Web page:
The best way to achieve the objectives of good GRC is by embedding compliance and risk management into the daily activities of product teams, including systems and UX design and testing. As organizations move away from the command and control paradigm and GRC teams adopt a collaborative approach to risk management, we begin to value them as trusted advisors and experts in their knowledge domain. For many GRC teams, this requires a major shift in their roles, responsibilities, and behavior within an enterprise organization. This is the move from a policing role to that of a contributing team member who is measured on the same outcomes as the product team, not solely a compliance perspective.


Good governance requires everyone to focus on discovering ways to improve value and provide accurate information on which to base our decisions. We start with leadership and direction from the Board and Executives, and rely on the ability of employees to embrace their responsibility to make good decisions at work. A culture of openness, trust, and transparency is required for good governance.

GRC structures and processes must be developed collaboratively by both GRC teams and the product teams that work day to day to deliver value to customers. By identifying the intent of the laws and regulations we must comply with, our GRC teams can collaborate with product teams to determine local approaches that fit best with improving value delivery. We start by exploring, with GRC teams, how we can minimize the negative effects of relying on restrictive controls through creative use of system architecture, process improvement, containment of scope, applying compensating controls, and leveraging new technologies. We can then exploit our learning to continuously improve our processes to provide both better governance and better outcomes for all stakeholders.

Questions for readers:

§ How do your product teams view your current GRC processes? To what extent is your organization engaged in risk management theater?

§ What actions do leaders take to develop a shared understanding of GRC language and frameworks throughout the organization?

§ Do your GRC structures (policies, organization, and processes) prevent product teams from performing process improvement or require them to seek approval for any process change? If so, how might you support teams improving their processes while maintaining compliance?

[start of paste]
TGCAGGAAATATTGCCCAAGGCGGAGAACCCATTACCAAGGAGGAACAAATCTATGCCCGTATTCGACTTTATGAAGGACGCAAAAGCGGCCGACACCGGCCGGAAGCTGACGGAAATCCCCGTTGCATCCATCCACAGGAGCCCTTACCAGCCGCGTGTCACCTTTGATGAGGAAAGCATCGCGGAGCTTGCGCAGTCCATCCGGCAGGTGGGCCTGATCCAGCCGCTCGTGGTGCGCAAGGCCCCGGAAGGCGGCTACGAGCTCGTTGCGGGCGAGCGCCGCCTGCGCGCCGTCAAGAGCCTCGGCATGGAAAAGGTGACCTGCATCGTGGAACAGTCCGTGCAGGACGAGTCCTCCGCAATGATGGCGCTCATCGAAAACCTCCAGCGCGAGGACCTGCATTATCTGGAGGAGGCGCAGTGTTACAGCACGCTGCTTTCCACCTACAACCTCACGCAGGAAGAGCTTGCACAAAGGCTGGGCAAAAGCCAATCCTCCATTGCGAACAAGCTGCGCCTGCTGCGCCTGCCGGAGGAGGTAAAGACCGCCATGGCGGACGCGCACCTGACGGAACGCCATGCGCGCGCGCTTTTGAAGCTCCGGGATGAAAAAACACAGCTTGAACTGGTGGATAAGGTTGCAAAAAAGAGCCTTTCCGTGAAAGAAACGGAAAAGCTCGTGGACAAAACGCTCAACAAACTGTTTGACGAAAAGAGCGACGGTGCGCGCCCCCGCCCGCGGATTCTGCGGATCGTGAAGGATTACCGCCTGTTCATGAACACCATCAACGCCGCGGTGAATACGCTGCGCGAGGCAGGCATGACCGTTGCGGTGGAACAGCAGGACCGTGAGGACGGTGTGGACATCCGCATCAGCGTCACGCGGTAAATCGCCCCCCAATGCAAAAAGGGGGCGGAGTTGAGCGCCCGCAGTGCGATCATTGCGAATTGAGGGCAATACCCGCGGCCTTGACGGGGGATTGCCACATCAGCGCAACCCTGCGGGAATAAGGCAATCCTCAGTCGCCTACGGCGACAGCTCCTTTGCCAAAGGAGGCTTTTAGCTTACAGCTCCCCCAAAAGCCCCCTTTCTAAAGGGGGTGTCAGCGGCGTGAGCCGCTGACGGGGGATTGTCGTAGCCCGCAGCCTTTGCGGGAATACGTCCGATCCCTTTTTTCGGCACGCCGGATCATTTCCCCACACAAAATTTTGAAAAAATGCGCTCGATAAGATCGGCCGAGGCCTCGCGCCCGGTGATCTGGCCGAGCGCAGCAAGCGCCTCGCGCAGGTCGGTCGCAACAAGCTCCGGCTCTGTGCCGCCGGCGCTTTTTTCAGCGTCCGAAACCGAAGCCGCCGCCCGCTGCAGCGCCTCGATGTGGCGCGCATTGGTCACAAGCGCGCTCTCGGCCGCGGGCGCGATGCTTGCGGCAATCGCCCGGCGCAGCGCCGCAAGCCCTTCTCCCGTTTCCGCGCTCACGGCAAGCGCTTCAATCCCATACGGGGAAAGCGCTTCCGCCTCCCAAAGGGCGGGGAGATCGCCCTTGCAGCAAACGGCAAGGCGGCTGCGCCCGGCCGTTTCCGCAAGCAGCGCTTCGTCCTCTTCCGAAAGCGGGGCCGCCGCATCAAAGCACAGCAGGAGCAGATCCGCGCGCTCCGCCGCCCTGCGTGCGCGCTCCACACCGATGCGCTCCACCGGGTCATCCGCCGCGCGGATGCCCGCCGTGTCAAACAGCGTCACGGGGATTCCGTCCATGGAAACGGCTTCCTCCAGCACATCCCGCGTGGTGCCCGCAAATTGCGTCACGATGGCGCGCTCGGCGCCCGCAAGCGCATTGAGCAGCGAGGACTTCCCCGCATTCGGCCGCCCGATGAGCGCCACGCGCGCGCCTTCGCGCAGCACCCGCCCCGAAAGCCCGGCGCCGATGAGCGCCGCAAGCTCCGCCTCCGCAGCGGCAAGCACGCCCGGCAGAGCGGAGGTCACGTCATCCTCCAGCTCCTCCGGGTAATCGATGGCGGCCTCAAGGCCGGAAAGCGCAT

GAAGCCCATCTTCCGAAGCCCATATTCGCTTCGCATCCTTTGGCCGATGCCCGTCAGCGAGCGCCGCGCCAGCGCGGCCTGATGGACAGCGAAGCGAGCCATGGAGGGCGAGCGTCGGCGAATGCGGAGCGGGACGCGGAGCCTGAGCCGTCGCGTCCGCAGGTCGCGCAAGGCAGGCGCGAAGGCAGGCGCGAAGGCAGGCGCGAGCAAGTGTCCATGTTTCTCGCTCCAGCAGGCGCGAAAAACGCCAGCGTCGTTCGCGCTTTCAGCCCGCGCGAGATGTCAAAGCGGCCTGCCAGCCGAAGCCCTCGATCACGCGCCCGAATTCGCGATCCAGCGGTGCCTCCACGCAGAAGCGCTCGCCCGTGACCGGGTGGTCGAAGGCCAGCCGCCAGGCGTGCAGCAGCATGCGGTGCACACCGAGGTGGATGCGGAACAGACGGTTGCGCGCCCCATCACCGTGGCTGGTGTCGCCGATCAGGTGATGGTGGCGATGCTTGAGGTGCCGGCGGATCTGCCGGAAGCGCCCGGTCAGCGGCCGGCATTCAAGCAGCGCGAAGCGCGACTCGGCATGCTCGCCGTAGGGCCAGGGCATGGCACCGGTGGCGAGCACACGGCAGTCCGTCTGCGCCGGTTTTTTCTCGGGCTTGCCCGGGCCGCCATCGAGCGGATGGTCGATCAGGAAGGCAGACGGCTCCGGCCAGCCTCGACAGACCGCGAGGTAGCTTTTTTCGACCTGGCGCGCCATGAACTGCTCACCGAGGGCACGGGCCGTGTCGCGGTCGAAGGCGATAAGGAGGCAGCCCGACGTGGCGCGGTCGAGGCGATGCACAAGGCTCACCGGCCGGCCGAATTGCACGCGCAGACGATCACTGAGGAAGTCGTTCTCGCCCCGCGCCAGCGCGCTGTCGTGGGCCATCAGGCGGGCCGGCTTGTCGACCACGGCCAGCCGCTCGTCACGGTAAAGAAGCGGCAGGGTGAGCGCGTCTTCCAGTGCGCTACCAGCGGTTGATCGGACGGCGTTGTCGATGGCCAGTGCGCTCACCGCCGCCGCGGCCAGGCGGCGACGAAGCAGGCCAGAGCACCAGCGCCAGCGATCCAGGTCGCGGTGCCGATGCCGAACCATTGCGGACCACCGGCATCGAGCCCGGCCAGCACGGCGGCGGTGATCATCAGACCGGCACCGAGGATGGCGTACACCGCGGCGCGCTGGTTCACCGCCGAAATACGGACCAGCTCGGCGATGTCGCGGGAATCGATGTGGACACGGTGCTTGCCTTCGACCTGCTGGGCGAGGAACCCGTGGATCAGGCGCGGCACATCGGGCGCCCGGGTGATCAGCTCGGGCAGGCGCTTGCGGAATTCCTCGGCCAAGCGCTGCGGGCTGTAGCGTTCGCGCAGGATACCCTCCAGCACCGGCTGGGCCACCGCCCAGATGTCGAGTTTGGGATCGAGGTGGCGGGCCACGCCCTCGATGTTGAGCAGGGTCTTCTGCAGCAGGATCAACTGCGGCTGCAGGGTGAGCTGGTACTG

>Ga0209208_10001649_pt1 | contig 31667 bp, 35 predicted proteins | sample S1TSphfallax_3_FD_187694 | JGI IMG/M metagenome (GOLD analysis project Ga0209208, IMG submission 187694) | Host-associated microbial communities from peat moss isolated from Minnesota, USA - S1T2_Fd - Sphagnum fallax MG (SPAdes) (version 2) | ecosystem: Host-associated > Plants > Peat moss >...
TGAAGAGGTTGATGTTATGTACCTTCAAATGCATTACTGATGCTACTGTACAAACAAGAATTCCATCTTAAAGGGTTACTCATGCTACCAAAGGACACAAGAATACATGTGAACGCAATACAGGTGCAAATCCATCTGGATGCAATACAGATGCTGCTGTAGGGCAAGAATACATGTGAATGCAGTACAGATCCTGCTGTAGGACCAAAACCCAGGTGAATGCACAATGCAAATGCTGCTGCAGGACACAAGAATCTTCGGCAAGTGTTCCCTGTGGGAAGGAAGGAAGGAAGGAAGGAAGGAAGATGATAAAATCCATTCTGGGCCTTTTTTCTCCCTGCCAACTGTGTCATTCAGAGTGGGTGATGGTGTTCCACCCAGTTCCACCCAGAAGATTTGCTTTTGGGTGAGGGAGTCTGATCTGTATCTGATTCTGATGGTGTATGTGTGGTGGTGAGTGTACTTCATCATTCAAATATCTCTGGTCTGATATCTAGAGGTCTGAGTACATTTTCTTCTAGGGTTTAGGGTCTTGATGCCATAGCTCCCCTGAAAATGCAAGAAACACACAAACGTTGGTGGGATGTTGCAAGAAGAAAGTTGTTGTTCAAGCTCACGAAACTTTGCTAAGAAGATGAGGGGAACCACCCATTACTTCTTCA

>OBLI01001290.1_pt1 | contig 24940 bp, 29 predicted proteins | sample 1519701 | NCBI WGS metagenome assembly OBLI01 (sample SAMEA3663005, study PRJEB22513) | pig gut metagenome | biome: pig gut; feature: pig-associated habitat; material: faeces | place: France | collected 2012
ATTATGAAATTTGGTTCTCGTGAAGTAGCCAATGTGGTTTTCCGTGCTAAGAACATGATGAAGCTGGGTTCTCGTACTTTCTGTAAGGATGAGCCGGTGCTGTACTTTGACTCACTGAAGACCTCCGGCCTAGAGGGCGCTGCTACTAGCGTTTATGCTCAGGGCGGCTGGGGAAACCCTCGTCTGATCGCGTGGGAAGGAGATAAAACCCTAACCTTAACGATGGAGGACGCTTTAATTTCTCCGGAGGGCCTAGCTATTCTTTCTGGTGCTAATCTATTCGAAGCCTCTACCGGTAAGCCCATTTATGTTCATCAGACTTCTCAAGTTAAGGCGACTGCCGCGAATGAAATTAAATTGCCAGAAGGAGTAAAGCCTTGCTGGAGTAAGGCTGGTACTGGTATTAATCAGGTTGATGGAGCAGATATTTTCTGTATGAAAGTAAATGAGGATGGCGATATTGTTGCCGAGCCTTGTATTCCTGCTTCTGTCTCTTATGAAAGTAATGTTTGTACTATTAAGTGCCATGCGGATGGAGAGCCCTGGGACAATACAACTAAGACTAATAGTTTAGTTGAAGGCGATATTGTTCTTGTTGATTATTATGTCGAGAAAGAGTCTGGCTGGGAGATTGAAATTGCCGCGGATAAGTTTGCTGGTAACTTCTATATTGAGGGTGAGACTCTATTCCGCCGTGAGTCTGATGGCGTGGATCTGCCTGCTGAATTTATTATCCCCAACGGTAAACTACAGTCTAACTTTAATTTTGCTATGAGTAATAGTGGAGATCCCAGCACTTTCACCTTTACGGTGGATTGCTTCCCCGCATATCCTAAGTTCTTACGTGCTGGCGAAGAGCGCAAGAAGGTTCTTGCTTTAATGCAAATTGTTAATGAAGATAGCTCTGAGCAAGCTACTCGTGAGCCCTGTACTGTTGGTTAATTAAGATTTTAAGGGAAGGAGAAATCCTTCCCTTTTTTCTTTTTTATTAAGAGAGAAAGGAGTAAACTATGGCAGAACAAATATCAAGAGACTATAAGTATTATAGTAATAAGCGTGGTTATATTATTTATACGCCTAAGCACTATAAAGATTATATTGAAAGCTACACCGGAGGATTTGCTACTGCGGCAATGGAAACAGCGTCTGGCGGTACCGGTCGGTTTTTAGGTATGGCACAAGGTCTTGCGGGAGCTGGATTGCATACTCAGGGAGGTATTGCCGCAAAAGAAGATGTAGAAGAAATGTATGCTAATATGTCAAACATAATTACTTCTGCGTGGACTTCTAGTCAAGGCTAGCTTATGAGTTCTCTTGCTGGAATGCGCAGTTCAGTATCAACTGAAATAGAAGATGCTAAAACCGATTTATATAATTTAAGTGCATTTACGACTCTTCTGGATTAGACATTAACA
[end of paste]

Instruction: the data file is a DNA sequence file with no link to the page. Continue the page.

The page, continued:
§ How might you enable GRC teams to collaborate with your product delivery teams as trusted team members throughout the value creation process?

213 Typical GRC processes include access control, solution delivery (project management), change management, and related activities to reduce risks with the use of IT.

214 As set out in [COBIT5], COBIT formally stands for Control Objectives for Information and Related Technology. It strives to provide an end-to-end business view of the governance of enterprise IT. Auditors as well as risk and compliance teams use the framework and related tools to create and assess governance over the use of technology in delivering value. For more information, see http://www.isaca.org/cobit/pages.

215 ITIL (Information Technology Infrastructure Library, see http://www.itil-officialsite.com) is a framework, evolving over 20 years, providing recommended sets of practices for managing IT based on experience from both public and private sectors. It is largely used by IT management and practitioners.

216 Jesse Robbins, http://www.infoq/presentations/Hacking-Culture

217 [hubbard], p. 188.

218 Segregation of duties is a concept that seeks to prevent errors and malicious activities by an individual by requiring at least two people to complete any end-to-end transaction. Another way to approach it is to ensure no one person can complete a transaction without it being detected or controlled by at least one other person.

219 This saying, popularized by Ronald Reagan, is originally a Russian proverb.

220 http://bit.ly/1v732EU